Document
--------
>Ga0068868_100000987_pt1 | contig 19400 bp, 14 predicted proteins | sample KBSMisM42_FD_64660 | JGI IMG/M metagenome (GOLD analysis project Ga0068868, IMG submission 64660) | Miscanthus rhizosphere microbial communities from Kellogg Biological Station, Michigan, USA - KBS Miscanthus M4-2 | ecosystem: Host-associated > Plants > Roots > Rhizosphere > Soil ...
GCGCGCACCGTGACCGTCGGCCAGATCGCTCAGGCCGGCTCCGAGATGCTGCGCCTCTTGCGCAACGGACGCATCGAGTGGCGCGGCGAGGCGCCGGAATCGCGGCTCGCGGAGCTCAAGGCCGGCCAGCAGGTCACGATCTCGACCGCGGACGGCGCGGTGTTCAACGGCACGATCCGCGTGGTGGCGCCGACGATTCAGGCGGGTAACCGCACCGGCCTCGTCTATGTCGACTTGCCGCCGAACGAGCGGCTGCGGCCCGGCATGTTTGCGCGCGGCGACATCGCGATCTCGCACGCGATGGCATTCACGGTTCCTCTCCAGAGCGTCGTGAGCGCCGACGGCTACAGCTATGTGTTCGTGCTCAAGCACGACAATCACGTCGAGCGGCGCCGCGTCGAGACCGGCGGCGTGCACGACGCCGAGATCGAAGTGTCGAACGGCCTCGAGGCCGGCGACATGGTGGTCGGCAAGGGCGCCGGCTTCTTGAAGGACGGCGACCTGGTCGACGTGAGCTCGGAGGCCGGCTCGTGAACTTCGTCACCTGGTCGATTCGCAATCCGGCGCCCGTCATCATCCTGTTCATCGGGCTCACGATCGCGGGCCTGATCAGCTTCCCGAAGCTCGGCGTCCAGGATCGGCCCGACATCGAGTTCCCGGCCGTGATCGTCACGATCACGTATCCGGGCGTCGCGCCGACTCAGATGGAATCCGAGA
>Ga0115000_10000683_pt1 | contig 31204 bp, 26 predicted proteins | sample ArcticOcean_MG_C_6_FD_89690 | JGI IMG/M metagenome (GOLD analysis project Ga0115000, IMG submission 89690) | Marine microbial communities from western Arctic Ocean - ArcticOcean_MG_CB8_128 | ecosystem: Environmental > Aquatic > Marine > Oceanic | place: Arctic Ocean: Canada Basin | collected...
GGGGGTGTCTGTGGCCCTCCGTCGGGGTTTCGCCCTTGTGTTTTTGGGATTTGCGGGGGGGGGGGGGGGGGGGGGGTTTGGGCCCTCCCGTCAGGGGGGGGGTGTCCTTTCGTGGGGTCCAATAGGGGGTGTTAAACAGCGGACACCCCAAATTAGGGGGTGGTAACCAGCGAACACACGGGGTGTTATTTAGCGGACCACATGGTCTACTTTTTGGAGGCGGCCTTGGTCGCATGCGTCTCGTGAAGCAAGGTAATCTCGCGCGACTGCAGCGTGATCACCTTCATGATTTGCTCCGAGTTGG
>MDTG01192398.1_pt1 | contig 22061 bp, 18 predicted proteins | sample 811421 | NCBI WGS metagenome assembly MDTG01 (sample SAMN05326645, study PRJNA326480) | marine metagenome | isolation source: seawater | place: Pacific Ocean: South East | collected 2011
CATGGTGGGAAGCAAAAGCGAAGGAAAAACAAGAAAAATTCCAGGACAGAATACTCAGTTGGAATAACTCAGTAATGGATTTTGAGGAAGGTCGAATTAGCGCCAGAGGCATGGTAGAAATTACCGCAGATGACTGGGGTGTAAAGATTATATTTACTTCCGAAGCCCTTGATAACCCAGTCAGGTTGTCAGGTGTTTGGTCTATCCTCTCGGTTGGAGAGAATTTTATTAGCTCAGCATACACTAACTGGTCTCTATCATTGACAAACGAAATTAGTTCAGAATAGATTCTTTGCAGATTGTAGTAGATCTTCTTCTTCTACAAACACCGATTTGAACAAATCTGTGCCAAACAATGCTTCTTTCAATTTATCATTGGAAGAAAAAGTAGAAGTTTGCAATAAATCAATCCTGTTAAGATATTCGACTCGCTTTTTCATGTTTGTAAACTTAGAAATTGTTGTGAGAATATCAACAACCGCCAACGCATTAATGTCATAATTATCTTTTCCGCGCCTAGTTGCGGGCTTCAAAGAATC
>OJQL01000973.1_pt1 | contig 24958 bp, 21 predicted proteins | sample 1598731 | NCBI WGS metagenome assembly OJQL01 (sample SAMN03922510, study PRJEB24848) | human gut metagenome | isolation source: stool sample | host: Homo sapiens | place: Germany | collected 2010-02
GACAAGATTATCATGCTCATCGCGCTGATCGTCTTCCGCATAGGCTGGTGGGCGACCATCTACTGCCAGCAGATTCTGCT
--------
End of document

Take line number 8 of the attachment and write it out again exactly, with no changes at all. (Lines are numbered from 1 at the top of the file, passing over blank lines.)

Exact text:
GACAAGATTATCATGCTCATCGCGCTGATCGTCTTCCGCATAGGCTGGTGGGCGACCATCTACTGCCAGCAGATTCTGCT